Daphne: No, I wasn’t, I wasn’t at all because I (stuttering) I was the…I lived in… I mean you weren’t allowed to wear it at school and in Kedekeswick (not sure where she meant here??) people didn’t really wear much makeup I mean it was like but I started wearing makeup sort of around when I was sort of in London as a teenager cause there was the whole kind of between punk, new romantic, kind of you know Adam and the Ants, kind of whatever you know that sort of thing and then it was that whole sort of Boy George moment, but then it changed but I didn’t notice that it had changed so much I still thought that it was like that but it had become different but there are people, and I think its coming back that sort of feeling that you can be an individual and you can actually express yourself through art. I think there is sort of more balance kind of generation coming up

Jeanne: Hmm, that’s interesting, a generation certainly informed, I mean that’s one thing really

Daphne: Well yea, well I think that’s why MAC’s been brilliant is with the AIDS thing is I believe that a lot of the arts were well I mean the arts were most affected by that and definitely makeup, hair, all of these things, it sort of kind of it did kind of flat lined in the nineties to a certain extent you had for a moment where there was a lot of the support systems went and that’s why MAC and everything they do with that is heroic actually I mean really

James: Thank you and I also just think, I know we’re talking about this before, um how I think there is a generation that is very comfortable with who they are and not afraid to be who they are and I think that breathes for new kind of creativity and I think that’s very special versus having to fit into a certain mold and not being able to kind of express yourself through makeup, through fashion, through hair, or through art or whatever you’re mode of expression is, words

Jeanne: You’re such an iconic figure in the minds of so many people who follow fashion who live for fashion almost. And you’ve inspired people in so many ways certainly sartorially and even you know just in the way you do your hair, and your makeup, and all that I mean I guess a bit daunting in a way to think people are watching you to that degree and now

Daphne: I don’t know if they are really

Jeanne: They are, I’ll tell you they are,

James: I think they are

Jeanne: I know o we shouldn’t tell her that

James: We shouldn’t tell her that no

Jeanne: That’s the wonderful thing about Daphne, I know its terrible you can go lalala, but I always feel compelled to share this with our viewers and the people you know are so envious of my position because I get to rub shoulders with very incredible people in the world is that Daphne is such a real person, such a soulful kind of person beneath the façade as well and I think to really give people a little bit of your sensibility on this, this is a really intimate thing makeup I mean this is really the way you put yourself together the things that you fish around for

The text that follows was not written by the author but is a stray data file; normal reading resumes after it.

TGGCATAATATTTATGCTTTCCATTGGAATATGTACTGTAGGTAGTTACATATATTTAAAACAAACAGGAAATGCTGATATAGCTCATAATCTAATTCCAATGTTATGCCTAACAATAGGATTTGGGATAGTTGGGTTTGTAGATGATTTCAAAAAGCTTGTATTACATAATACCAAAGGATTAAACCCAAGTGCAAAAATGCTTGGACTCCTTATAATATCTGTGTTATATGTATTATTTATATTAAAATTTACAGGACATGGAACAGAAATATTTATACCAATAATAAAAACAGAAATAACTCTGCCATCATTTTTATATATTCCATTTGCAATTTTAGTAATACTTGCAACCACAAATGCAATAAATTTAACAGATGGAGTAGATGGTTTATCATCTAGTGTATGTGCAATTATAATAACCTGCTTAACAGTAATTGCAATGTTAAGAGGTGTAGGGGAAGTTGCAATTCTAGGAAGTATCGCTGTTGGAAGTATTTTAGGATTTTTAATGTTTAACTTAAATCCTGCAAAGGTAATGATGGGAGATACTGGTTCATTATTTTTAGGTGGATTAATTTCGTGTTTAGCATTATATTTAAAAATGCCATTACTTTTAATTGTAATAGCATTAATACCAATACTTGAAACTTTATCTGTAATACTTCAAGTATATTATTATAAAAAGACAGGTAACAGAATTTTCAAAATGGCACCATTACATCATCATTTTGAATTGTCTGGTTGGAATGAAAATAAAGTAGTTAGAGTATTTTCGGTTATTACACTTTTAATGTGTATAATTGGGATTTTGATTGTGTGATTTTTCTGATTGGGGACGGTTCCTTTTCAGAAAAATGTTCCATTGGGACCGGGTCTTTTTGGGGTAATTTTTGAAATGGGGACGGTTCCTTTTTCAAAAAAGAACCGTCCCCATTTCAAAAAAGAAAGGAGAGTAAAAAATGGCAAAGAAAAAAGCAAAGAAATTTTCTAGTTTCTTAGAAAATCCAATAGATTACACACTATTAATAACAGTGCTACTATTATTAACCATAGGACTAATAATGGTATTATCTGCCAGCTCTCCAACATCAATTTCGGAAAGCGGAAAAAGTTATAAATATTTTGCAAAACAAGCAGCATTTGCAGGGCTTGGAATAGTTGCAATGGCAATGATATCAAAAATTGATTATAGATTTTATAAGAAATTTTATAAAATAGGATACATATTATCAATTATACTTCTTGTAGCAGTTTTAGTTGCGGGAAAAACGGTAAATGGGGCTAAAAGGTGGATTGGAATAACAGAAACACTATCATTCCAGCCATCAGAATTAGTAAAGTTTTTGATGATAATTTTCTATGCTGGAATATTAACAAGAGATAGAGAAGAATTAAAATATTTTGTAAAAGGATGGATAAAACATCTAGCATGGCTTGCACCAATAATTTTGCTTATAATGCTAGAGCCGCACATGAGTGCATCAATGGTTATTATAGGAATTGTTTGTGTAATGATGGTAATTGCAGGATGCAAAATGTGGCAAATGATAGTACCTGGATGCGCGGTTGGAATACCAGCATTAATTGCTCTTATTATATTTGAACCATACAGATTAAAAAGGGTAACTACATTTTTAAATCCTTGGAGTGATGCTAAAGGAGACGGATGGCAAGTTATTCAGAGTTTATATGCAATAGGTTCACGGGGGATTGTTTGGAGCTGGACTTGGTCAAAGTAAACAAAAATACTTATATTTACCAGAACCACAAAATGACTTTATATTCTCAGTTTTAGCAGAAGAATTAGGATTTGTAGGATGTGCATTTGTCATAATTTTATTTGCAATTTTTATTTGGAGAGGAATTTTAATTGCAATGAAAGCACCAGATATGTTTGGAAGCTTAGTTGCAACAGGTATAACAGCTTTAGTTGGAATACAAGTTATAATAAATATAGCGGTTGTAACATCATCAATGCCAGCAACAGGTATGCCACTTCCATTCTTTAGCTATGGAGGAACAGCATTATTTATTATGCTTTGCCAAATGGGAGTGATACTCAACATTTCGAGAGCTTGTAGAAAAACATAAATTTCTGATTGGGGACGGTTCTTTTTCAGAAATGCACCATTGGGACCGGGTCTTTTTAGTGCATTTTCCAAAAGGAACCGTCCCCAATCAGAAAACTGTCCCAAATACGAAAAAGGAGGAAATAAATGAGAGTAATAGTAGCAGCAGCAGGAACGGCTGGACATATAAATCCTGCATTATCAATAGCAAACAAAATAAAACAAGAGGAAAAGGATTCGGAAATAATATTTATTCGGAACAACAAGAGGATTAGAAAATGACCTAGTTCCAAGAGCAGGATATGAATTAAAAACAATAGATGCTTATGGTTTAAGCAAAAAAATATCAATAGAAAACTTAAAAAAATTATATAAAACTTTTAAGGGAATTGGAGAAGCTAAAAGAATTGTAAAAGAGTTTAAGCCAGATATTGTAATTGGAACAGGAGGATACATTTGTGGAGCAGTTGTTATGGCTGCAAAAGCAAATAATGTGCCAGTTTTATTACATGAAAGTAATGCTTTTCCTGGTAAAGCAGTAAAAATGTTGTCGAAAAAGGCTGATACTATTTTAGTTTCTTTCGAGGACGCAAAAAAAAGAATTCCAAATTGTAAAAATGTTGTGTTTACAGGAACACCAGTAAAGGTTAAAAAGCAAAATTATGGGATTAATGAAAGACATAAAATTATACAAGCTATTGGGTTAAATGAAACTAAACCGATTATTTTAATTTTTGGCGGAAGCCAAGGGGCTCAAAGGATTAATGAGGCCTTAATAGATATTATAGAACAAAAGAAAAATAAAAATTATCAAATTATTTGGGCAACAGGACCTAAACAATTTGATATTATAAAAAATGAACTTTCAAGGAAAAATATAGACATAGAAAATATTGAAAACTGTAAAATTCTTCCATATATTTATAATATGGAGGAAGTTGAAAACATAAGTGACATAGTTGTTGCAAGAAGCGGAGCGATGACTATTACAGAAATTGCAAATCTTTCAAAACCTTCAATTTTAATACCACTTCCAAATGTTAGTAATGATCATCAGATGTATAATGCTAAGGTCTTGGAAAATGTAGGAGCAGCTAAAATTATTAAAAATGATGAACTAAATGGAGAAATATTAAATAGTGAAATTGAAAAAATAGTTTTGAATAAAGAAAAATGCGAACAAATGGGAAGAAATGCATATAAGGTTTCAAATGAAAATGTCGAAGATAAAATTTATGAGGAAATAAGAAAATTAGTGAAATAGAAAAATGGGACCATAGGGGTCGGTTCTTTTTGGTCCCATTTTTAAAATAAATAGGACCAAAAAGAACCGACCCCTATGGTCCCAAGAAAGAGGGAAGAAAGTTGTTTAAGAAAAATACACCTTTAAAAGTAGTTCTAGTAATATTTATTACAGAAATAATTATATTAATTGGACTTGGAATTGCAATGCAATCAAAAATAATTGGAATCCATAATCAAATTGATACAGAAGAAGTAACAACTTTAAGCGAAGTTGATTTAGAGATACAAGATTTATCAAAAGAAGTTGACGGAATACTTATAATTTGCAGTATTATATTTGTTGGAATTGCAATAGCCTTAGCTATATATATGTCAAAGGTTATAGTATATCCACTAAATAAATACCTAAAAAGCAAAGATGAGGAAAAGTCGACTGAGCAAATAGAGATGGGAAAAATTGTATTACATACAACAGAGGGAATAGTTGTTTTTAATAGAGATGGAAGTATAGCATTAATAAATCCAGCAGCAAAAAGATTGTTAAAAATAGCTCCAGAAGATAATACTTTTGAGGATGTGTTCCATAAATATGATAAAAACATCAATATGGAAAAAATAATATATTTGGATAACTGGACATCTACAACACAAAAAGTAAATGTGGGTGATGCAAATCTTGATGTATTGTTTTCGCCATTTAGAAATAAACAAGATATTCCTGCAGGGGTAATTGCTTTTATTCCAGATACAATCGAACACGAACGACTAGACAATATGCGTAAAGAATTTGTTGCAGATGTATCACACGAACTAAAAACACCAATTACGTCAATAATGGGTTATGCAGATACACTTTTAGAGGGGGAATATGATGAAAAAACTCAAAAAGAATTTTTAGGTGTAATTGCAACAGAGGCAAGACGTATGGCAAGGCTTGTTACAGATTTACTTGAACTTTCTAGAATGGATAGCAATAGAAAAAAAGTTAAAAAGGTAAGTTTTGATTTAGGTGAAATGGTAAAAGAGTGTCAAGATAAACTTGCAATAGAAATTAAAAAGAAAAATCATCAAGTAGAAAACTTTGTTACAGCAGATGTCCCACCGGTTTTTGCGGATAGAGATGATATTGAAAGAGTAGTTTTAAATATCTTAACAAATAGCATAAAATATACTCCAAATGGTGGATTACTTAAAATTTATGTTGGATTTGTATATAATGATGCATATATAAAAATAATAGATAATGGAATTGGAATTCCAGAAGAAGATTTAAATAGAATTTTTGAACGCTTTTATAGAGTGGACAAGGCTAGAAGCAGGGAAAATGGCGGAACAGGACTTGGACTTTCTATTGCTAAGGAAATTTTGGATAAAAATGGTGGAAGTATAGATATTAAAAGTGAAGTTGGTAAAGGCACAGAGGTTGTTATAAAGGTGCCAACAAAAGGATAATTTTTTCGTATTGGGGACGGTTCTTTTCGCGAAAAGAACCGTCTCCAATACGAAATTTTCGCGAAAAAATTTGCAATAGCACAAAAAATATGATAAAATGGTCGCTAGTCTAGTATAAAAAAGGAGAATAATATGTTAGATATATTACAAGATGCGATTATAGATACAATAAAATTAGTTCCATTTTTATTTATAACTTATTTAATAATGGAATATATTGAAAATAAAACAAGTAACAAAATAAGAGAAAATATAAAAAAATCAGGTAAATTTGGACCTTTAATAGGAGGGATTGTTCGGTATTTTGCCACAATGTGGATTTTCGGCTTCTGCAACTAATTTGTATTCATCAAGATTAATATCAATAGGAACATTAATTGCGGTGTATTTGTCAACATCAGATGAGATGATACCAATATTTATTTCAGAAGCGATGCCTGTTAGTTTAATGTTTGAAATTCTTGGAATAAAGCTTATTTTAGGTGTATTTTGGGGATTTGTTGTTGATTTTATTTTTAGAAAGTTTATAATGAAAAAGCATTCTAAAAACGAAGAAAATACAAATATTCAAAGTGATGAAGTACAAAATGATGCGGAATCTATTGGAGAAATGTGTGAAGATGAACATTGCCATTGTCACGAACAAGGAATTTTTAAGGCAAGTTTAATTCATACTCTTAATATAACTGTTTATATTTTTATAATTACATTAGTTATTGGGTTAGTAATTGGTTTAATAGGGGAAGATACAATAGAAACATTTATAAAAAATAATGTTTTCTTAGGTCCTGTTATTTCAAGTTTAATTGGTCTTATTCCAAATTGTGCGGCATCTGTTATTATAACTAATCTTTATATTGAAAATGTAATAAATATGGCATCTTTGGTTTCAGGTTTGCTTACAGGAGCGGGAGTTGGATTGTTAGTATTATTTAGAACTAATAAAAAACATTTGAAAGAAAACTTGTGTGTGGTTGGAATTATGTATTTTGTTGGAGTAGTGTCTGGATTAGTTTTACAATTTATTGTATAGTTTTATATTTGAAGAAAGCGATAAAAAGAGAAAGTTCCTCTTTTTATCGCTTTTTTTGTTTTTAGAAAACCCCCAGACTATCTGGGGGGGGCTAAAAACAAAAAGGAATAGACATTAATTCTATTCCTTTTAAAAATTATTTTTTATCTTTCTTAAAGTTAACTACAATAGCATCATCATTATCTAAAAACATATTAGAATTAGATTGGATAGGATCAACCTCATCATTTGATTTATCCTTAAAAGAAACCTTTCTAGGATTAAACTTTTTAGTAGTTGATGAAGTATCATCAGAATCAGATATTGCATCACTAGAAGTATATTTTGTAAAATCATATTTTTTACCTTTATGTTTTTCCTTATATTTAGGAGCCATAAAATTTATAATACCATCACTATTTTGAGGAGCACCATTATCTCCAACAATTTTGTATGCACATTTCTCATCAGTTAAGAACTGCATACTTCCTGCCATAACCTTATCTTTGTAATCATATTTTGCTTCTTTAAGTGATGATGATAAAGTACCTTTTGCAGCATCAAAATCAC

James: I think the way she worked on the colour was very intimate. And it was like what you said was so fascinating because when she came to the office I was like oh my goodness I’m meeting Daphne, and I’ve seen photographs and she came in and she was like wow, she’s just kind of so amazing to talk to because she’s accessible, and lovely and she loves her kids and I don’t know, she just has all these great very tender nice stories and conversations and it was so great

Jeanne: So when you’re doing this or when you created this whole package really, the actual product itself, the image, the marketing, were you thinking a lot about the girl out there that’s going to be buying into it. That the people out there that really wanted maybe to consume it

Daphne: If I did it that way round it would be a disaster. Cause I absolutely have no idea what other people want. Because it’s, you can either, if you start that way round I mean you’ll drive yourself mad. I mean I think you just got to go with an idea and see where it takes you. I mean it’s a-

James: And we wouldn’t want that out

Daphne: Yea

James: of someone like Daphne. I mean we want her to give us her particular point of view on what makeup and colour and style are all about. I mean that would be insane

Daphne: Yea it’s like when you in some industries (mumbling) where like even the movie industry when they like give out questionnaire and they sort of change endings, in order for the- and you sort and you think well hang on a second that’s just messing with the artistic process

James: Right

Daphne: and you can’t…it’s just like if you’re always worried about how it’s going to be received it’s just you can’t really ever take an idea forward and you could get slated or not but at least it’s true

James: It’s true, and Jeanne I think you know enough about MAC I mean we kind of are out there in a lot of different ways and I think that’s what our customer loves about us

Jeanne: mmhmm definitely.

(conversation leads into Art Basel, I did not include this part)

Jeanne: The escalating importance of really fashion and cosmetics in our lives, what do you attribute that to, I mean is it increasing self awareness is it something that we’re just becoming so savvy about how to dress the way we feel how to make ourselves up the way we feel

James: I think we touched a little on it before I think people are feeling more liberated, and I think they’re feeling actually more comfortable with the fact that you can look the way you choose to look and don’t be afraid of that, I think celebrate that instead of joining the crowd and looking like everybody else. And I think that’s a great amazing message especially for young people growing up (continues talking about FIT exhibit, that part I did not include)


(Conversation continues on cosmetics)


James: I hope as a company MAC represents the individuality in everyone and the ability o kind of express yourself. And especially with makeup, you know makeup at the end of the day you can wash it off and it should be a joyous experience, you should be able to experiment have fun with it and be delighted by the result of it, or also live out some of your fantasy which I think creativity is all about. There is a lot of fantasy and imagination that obviously goes into creativity and I think you live your life enjoying all of that as well as I do. And I think that’s also another wonderful connect for having Daphne part of us